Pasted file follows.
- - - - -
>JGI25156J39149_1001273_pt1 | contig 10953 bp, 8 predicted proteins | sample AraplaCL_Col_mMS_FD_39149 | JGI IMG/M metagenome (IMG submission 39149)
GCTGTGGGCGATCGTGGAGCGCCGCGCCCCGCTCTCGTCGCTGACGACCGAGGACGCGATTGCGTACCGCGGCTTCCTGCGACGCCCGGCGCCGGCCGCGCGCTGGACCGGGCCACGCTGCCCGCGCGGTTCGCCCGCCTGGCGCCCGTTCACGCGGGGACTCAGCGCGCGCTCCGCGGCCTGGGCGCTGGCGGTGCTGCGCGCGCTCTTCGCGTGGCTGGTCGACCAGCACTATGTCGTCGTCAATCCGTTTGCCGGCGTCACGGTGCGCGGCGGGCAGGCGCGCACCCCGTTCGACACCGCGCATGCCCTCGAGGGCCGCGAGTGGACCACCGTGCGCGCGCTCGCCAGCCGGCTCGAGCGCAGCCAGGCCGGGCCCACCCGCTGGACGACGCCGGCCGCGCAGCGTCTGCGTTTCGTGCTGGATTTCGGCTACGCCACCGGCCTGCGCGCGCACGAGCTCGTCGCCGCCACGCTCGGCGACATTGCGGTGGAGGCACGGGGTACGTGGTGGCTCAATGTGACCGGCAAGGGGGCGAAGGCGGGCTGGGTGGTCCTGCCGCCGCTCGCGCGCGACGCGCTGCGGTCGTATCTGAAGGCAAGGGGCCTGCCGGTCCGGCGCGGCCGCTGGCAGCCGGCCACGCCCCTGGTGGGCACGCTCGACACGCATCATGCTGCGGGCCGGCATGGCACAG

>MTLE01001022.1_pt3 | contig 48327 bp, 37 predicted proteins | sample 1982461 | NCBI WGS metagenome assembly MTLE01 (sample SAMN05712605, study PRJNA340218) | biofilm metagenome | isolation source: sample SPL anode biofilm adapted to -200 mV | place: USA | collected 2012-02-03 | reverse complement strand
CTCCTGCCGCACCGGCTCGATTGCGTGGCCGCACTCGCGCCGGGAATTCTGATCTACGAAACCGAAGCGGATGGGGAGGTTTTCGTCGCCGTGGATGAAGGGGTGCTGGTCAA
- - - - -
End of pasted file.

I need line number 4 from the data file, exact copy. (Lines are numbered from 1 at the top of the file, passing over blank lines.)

CTCCTGCCGCACCGGCTCGATTGCGTGGCCGCACTCGCGCCGGGAATTCTGATCTACGAAACCGAAGCGGATGGGGAGGTTTTCGTCGCCGTGGATGAAGGGGTGCTGGTCAA